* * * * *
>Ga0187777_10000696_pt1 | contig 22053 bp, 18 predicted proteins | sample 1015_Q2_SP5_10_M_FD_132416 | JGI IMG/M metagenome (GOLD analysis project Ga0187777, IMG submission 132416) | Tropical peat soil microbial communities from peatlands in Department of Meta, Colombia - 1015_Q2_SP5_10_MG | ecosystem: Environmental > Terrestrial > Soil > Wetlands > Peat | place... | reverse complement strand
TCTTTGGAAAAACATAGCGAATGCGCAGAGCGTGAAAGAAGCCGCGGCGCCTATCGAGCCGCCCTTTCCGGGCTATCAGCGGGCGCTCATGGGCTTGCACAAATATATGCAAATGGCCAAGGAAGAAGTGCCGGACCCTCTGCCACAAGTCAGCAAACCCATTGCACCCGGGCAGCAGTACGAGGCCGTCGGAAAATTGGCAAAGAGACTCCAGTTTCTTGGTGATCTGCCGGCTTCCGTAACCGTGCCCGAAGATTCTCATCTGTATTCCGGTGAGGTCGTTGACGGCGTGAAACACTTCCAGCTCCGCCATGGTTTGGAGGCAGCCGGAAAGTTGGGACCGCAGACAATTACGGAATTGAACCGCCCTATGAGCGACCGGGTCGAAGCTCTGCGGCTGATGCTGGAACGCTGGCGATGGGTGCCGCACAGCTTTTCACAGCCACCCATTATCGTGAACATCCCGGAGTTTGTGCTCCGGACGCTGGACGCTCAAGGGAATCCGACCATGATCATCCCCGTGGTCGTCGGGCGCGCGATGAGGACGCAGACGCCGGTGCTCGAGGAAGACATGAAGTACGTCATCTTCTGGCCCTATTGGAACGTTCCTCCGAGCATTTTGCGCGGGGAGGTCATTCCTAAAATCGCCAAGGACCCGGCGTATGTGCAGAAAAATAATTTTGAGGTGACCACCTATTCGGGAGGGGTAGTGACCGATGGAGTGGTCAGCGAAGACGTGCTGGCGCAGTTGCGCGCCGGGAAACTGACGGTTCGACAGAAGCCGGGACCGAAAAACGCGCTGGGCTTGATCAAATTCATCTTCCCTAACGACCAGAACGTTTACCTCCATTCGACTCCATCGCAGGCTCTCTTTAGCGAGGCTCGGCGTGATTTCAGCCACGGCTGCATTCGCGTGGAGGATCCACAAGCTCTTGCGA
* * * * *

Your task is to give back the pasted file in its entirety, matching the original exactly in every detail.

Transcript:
>Ga0187777_10000696_pt1 | contig 22053 bp, 18 predicted proteins | sample 1015_Q2_SP5_10_M_FD_132416 | JGI IMG/M metagenome (GOLD analysis project Ga0187777, IMG submission 132416) | Tropical peat soil microbial communities from peatlands in Department of Meta, Colombia - 1015_Q2_SP5_10_MG | ecosystem: Environmental > Terrestrial > Soil > Wetlands > Peat | place... | reverse complement strand
TCTTTGGAAAAACATAGCGAATGCGCAGAGCGTGAAAGAAGCCGCGGCGCCTATCGAGCCGCCCTTTCCGGGCTATCAGCGGGCGCTCATGGGCTTGCACAAATATATGCAAATGGCCAAGGAAGAAGTGCCGGACCCTCTGCCACAAGTCAGCAAACCCATTGCACCCGGGCAGCAGTACGAGGCCGTCGGAAAATTGGCAAAGAGACTCCAGTTTCTTGGTGATCTGCCGGCTTCCGTAACCGTGCCCGAAGATTCTCATCTGTATTCCGGTGAGGTCGTTGACGGCGTGAAACACTTCCAGCTCCGCCATGGTTTGGAGGCAGCCGGAAAGTTGGGACCGCAGACAATTACGGAATTGAACCGCCCTATGAGCGACCGGGTCGAAGCTCTGCGGCTGATGCTGGAACGCTGGCGATGGGTGCCGCACAGCTTTTCACAGCCACCCATTATCGTGAACATCCCGGAGTTTGTGCTCCGGACGCTGGACGCTCAAGGGAATCCGACCATGATCATCCCCGTGGTCGTCGGGCGCGCGATGAGGACGCAGACGCCGGTGCTCGAGGAAGACATGAAGTACGTCATCTTCTGGCCCTATTGGAACGTTCCTCCGAGCATTTTGCGCGGGGAGGTCATTCCTAAAATCGCCAAGGACCCGGCGTATGTGCAGAAAAATAATTTTGAGGTGACCACCTATTCGGGAGGGGTAGTGACCGATGGAGTGGTCAGCGAAGACGTGCTGGCGCAGTTGCGCGCCGGGAAACTGACGGTTCGACAGAAGCCGGGACCGAAAAACGCGCTGGGCTTGATCAAATTCATCTTCCCTAACGACCAGAACGTTTACCTCCATTCGACTCCATCGCAGGCTCTCTTTAGCGAGGCTCGGCGTGATTTCAGCCACGGCTGCATTCGCGTGGAGGATCCACAAGCTCTTGCGA